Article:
You can fly to your house in Microsoft Flight Simulator 2020, alpha starting this month | PCGamesN

You can fly to your house in Microsoft Flight Simulator 2020, alpha starting this month

Players can soon strap-in and take flight as alpha testing for Microsoft Flight Simulator 2020 will be open twice between now and the end of November. Sign-ups for the first-round will end next week, with confirmation arriving October 17 before gameplay starts October 24. The dates for the November session are still to be determined.

If the actual flying isn’t enough to tantalize you, the team have started a subscriber-only vlog series for pilots who sign up to be part of Microsoft Flight Simulator’s Insider Program. The videos, entitled ‘Feature Discovery’, explore the creation and development of the latest installment of the popular piloting sim.

The first entry – which has been ripped and uploaded to YouTube (cheers, PCGamer!) – discusses recreating our world such that you can fly from Mount Everest to the house you grew up in and back again. Recreating the Earth so specifically was no easy feat, involving enormous piles of data – two petabytes, in fact – that included two million cities, 45,000 airports and every road and mountain on the planet. This remarkable level of detail unlocks all new ways of flying aircraft in the game. “Not only do you have the entire world, but it also matches the real world, and the big consequence of this is that VFR [Visual Flight Rules] is available every,” Lionel Fuentes, Lead Engine Programmer, explains in the video. “Visual Flight Rules is a way of flying your aircraft by relying on visual cues in the environment, like where you see a city or a river, and you can deduce where you are going.”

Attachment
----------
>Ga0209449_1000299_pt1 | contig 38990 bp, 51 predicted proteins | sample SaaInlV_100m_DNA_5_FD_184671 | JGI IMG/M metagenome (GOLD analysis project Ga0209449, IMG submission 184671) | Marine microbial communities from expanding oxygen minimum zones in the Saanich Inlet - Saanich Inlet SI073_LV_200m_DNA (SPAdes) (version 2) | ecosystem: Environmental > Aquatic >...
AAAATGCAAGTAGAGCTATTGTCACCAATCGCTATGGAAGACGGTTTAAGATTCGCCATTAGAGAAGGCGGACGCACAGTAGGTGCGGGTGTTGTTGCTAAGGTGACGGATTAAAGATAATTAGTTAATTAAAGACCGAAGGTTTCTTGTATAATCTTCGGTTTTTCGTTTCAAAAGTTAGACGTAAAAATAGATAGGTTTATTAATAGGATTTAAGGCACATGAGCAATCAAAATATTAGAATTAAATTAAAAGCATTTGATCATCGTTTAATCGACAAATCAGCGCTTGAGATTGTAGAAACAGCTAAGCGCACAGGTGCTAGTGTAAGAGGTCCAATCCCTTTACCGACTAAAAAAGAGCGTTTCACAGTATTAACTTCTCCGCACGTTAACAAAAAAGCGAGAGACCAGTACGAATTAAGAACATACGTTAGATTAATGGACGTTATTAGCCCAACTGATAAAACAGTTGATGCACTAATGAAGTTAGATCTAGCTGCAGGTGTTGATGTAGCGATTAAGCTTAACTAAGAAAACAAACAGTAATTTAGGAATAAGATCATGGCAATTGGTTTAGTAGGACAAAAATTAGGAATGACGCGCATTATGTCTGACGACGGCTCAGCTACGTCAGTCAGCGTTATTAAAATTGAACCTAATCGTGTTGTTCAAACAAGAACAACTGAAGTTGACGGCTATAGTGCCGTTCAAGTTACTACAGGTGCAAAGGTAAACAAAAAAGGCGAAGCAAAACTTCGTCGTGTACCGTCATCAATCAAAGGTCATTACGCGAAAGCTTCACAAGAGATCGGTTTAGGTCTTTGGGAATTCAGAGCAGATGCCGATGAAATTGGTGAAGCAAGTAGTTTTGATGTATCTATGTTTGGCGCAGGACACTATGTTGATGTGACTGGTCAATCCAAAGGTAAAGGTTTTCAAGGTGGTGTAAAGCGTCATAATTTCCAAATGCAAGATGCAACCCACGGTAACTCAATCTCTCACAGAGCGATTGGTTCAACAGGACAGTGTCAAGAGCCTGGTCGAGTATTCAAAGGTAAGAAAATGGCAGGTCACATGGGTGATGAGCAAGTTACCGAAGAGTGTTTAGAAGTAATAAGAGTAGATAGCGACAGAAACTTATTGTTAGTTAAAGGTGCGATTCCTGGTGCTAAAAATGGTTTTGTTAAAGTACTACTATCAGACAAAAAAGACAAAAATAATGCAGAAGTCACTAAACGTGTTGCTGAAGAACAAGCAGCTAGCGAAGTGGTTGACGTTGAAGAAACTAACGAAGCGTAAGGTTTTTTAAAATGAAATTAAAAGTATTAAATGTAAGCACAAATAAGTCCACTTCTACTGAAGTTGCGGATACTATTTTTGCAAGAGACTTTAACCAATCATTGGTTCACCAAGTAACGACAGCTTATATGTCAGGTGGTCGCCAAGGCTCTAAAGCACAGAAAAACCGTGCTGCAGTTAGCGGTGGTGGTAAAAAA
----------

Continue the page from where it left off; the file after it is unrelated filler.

Beyond that, Microsoft Azure cloud-streaming technology is being used to generate even more detail. Using Azure, minutiae such as tree placement, up-to-date building placement and the colors of rooftops will be accurate, allowing for lifelike recreations of the environments you’ll be zipping over.

Fuentes uses an example of an island near New Guinea, saying that if they made that island without the assistance of Azure, it would be a little flat looking, whereas with Azure, the forestry and housing is exactly as it is in real life. Fuentes does go on to reassure players concerned about bandwidth that an offline mode will be available that only uses the built-in data.

You can sign up until next week if you want to be among the first to jump into the cockpit of Microsoft Flight Simulator 2020.